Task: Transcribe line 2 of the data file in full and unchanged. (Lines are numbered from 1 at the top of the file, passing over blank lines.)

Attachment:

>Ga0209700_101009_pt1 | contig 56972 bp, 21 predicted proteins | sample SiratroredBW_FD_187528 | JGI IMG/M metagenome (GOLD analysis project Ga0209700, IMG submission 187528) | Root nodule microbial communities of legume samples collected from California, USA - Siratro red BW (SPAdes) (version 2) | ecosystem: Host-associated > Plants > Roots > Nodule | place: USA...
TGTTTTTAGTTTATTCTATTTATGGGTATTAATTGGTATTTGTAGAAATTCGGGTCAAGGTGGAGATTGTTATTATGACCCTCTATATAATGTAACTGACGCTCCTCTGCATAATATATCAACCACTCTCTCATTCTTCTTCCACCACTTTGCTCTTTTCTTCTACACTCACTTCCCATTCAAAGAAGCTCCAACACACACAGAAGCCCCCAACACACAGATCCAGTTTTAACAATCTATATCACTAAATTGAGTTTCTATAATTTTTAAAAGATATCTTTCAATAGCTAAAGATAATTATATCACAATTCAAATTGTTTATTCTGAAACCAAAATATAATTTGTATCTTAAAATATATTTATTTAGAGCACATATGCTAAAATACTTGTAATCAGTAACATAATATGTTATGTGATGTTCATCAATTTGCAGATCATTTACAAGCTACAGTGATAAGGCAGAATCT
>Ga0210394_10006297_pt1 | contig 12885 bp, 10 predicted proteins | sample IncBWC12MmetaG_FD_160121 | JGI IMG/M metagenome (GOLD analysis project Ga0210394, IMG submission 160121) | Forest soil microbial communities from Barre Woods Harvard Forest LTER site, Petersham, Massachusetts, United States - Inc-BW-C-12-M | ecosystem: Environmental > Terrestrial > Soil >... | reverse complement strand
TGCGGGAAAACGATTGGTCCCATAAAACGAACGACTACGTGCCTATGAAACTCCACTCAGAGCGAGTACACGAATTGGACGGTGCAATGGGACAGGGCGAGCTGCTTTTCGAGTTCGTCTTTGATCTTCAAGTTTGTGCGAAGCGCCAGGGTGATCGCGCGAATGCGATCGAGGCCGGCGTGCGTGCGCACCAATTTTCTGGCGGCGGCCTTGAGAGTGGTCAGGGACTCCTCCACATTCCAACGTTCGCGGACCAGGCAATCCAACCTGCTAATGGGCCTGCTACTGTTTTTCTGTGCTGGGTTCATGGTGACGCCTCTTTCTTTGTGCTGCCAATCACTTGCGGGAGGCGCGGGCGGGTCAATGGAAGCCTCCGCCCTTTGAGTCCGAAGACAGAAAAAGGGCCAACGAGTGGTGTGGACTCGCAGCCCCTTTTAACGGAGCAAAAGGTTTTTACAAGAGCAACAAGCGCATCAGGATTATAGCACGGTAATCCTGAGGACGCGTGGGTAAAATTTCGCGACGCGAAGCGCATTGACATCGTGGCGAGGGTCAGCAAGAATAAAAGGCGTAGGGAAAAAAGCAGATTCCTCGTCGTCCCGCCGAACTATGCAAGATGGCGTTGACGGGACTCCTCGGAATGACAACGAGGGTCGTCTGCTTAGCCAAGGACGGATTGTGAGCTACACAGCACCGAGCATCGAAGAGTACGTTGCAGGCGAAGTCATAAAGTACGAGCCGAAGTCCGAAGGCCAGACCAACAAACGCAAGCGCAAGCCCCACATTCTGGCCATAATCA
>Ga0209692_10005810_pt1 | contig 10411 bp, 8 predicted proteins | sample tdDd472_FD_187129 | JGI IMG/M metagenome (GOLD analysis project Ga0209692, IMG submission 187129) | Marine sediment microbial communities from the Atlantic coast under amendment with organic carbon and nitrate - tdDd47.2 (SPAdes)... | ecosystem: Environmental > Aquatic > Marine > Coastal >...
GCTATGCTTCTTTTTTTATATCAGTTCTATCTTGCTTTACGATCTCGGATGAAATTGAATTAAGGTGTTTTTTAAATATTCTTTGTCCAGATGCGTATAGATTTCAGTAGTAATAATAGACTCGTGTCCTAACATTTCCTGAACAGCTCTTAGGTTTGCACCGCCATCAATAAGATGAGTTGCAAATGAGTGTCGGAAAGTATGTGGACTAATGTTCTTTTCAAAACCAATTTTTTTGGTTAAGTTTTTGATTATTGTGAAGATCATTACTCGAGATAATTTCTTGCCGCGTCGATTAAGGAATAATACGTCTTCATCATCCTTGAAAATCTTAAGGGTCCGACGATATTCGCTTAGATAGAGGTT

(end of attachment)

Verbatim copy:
TGTTTTTAGTTTATTCTATTTATGGGTATTAATTGGTATTTGTAGAAATTCGGGTCAAGGTGGAGATTGTTATTATGACCCTCTATATAATGTAACTGACGCTCCTCTGCATAATATATCAACCACTCTCTCATTCTTCTTCCACCACTTTGCTCTTTTCTTCTACACTCACTTCCCATTCAAAGAAGCTCCAACACACACAGAAGCCCCCAACACACAGATCCAGTTTTAACAATCTATATCACTAAATTGAGTTTCTATAATTTTTAAAAGATATCTTTCAATAGCTAAAGATAATTATATCACAATTCAAATTGTTTATTCTGAAACCAAAATATAATTTGTATCTTAAAATATATTTATTTAGAGCACATATGCTAAAATACTTGTAATCAGTAACATAATATGTTATGTGATGTTCATCAATTTGCAGATCATTTACAAGCTACAGTGATAAGGCAGAATCT